The Roman Empire spread throughout Italy and across much of Europe, so it’s not surprising relics of their ancient world are found beyond just Rome. In fact, some of the best places for kids to get a sense of how the ancient Romans lived are elsewhere in Italy.
It’s true, in Rome they’ll see the grandeur that was Imperial Rome in impressive public monuments and buildings like the Colosseum and Palatine Hill, the Arch of Tutus and ruins of the Forum. But in these grand public buildings they get little sense of how people lived. Homes, shops and places where local people gathered bring history to life for kids, who can relate on a more personal level and compare to their own lives.
In AD 17, when Vesuvius exploded and engulfed both Pompeii and Herculaneum, it covered the former in ash, but engulfed Herculaneum in molten lava, encasing the entire town in a solid mass of pumice and ash 30–40 feet thick. This deep, airtight seal protected the buildings, contents and even art from plundering weather and inept early excavation methods. And, when at last it was excavated, the artifacts were not stripped and sent to city museums as they were at Pompeii, so everything is still there.
Instead of heavy falling ash crushing and collapsing buildings as in Pompeii, lava filled Herculaneum like rising water, supporting walls and roofs as it rose. So you’ll see multi-storied homes, staircases and doors in place, along with wooden furniture, textiles and even food, telling us about everyday life here. Colorful frescoes paint the walls of patrician homes and the village bakery has bronze baking pans and ovens and grain mills in its yard. Weaver’s and a dye shop still have the looms and dye pots; drinking cups stand on the table in a neighborhood bar. Herculaneum is smaller and less crowded than Pompeii, with highlights closer together and easier to explore.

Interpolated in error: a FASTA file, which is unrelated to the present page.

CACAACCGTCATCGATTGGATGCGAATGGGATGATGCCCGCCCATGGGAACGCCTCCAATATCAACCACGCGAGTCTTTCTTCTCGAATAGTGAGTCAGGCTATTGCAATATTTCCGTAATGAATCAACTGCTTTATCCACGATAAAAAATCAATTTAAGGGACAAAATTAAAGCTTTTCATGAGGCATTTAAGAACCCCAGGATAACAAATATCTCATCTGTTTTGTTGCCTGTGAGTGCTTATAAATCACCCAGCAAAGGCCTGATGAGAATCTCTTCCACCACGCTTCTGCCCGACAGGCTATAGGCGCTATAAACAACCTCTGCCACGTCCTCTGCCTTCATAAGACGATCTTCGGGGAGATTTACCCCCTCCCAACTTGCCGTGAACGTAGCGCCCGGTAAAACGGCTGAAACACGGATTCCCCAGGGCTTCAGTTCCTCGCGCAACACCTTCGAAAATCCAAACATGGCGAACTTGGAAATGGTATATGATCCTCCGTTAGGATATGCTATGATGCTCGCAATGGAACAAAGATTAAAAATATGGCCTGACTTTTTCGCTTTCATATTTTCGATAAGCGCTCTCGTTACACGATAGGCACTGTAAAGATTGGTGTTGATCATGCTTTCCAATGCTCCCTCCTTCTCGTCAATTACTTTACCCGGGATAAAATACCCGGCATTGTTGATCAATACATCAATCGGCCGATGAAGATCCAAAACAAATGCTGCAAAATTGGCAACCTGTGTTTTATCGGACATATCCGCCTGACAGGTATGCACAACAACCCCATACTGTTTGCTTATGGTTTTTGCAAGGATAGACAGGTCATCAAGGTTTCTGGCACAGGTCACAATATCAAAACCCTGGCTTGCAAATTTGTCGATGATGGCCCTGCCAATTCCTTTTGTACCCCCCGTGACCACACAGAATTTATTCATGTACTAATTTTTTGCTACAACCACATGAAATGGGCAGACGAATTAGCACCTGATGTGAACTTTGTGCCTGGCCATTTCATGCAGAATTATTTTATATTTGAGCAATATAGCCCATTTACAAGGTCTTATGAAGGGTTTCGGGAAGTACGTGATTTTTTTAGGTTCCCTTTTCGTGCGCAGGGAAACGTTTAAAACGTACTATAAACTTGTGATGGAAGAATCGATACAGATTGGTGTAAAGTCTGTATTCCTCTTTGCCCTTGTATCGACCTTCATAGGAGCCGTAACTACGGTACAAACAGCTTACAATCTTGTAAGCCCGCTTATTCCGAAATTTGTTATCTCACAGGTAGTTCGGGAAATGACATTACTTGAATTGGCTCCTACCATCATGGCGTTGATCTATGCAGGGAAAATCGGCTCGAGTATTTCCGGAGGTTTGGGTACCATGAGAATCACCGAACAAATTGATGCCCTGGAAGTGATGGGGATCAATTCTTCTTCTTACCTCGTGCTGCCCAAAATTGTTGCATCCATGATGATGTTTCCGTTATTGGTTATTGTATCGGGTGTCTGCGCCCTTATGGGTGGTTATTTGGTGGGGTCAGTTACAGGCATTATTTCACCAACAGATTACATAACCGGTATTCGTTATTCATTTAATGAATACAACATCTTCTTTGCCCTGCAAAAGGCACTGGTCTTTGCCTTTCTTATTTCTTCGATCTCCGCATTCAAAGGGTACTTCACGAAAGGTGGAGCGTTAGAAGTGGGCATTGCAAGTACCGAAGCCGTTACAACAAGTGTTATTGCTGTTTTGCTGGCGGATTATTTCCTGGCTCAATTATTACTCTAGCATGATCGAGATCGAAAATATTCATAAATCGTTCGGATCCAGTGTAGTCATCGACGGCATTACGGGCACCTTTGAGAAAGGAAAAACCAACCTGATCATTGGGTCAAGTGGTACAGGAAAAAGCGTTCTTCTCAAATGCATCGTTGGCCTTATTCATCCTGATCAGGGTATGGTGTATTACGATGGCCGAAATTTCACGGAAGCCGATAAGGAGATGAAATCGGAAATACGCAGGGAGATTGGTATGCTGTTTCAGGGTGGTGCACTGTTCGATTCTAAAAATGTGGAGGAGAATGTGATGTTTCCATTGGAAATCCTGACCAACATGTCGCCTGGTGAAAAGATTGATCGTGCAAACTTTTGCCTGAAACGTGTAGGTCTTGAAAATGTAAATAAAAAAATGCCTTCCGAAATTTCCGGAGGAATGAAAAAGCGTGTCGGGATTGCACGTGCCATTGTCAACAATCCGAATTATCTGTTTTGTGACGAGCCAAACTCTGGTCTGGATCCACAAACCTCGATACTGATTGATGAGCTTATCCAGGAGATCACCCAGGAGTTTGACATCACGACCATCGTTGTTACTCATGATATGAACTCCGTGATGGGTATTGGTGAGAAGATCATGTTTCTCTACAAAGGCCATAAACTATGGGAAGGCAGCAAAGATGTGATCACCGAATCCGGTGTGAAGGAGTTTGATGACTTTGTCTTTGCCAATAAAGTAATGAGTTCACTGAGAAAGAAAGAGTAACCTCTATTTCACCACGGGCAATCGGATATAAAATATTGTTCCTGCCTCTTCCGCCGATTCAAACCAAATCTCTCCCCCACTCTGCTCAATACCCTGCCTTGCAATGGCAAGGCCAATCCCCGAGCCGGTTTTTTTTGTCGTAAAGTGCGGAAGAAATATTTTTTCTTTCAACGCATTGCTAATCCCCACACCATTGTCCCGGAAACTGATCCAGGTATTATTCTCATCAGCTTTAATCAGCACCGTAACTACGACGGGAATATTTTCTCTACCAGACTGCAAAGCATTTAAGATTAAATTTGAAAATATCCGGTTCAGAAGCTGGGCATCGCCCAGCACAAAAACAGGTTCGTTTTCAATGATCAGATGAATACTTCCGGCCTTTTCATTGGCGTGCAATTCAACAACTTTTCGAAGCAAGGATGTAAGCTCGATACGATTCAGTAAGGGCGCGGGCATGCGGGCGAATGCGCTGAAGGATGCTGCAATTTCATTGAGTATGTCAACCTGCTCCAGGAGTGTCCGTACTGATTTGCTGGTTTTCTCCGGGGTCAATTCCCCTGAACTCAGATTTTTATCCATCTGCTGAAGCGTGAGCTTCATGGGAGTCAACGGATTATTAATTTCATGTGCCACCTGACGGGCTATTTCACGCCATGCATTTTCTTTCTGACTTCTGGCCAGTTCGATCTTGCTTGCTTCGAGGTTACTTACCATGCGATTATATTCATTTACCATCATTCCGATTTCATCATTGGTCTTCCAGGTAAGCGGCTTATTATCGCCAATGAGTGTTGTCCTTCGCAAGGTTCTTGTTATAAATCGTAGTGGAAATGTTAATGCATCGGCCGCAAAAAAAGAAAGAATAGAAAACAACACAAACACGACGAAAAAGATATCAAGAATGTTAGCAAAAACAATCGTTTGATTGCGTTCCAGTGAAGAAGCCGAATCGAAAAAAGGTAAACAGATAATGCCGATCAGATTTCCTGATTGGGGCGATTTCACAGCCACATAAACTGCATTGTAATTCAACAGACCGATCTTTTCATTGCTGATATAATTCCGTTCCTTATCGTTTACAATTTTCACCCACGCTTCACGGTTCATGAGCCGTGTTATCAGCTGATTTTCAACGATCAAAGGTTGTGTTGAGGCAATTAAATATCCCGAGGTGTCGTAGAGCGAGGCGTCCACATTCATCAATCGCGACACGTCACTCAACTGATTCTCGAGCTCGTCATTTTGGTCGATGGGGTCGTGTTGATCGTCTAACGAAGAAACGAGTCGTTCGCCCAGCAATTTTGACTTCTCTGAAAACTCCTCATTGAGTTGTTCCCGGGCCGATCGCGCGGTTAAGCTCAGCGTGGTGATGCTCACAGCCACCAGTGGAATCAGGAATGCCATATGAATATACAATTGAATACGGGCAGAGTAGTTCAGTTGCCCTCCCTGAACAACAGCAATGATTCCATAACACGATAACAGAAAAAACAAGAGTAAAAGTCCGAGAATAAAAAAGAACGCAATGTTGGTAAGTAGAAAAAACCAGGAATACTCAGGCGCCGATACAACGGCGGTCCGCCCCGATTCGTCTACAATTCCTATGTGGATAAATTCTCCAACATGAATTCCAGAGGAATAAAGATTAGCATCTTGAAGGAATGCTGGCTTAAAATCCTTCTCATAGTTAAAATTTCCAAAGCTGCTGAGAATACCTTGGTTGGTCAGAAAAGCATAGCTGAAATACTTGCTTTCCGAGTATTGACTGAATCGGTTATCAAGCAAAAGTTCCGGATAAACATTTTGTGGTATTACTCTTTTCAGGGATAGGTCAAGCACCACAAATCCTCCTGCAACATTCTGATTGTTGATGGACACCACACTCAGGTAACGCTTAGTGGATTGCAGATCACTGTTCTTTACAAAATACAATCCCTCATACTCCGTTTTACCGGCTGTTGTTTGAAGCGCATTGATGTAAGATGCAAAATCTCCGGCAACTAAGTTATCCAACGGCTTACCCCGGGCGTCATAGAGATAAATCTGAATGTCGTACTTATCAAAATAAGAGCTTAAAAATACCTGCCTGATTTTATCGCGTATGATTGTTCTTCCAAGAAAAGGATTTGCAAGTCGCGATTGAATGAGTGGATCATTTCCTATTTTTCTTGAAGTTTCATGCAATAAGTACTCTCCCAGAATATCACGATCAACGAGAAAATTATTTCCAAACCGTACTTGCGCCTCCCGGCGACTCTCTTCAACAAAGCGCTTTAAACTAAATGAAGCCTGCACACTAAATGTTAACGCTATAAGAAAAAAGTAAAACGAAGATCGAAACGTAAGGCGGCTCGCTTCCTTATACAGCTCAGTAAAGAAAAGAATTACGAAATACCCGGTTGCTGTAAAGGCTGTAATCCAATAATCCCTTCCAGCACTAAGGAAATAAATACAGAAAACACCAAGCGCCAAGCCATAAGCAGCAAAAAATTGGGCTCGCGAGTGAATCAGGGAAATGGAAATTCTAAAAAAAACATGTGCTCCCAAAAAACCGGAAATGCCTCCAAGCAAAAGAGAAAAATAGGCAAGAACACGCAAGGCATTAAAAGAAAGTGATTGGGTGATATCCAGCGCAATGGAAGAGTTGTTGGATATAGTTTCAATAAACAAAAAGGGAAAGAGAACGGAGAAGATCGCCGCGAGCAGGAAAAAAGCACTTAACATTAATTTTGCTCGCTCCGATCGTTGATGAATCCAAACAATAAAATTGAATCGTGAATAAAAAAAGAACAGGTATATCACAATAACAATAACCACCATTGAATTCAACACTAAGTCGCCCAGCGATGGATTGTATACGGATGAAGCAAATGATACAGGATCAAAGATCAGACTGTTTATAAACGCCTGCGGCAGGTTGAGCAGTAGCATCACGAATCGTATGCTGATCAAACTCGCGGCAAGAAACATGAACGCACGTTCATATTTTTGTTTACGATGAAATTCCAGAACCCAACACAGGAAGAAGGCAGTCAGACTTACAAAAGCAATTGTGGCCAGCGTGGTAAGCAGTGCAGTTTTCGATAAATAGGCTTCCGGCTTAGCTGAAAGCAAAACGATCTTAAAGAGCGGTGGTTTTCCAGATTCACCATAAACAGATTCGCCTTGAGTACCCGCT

Villa Romana del Casale
Most ancient sites in Sicily are Greek, but in the town of Enna, a landslide buried a magnificent Roman villa, preserving it almost intact. One of the best-preserved anywhere in the Roman Empire, with 50 rooms excavated, the
villa still includes most of the original decoration. More than 35,000 square feet of beautiful mosaic floors have been uncovered, with intricately detailed scenes from daily life, mythological themes and scenes of hunting wild animals used in gladiator contests. In the beautiful thermal baths kids learn about the Romans’ sophisticated system of heating and cooling water. The villa is a UNESCO World Heritage site.
Arena di Verona (Roman Amphitheater)
Built about AD 290, Verona’s arena is one of the largest and best-preserved Roman amphitheaters. It retains four arches of the outer wall and the entire of the interior walls with vaulting seating intact. It is used for concerts, shows and, in the summer, for one of Europe’s most important opera festivals. Our kids loved being able to explore the vaulted walls and climb up into its stone seating to imagine the Roman spectacles that once took place here. In the summer they can pose (for a price) with fully costumed “gladiators” outside the arena. Because the arena is more complete than Rome’s Colosseum, with its floor in place, it’s easier to picture it in its original use.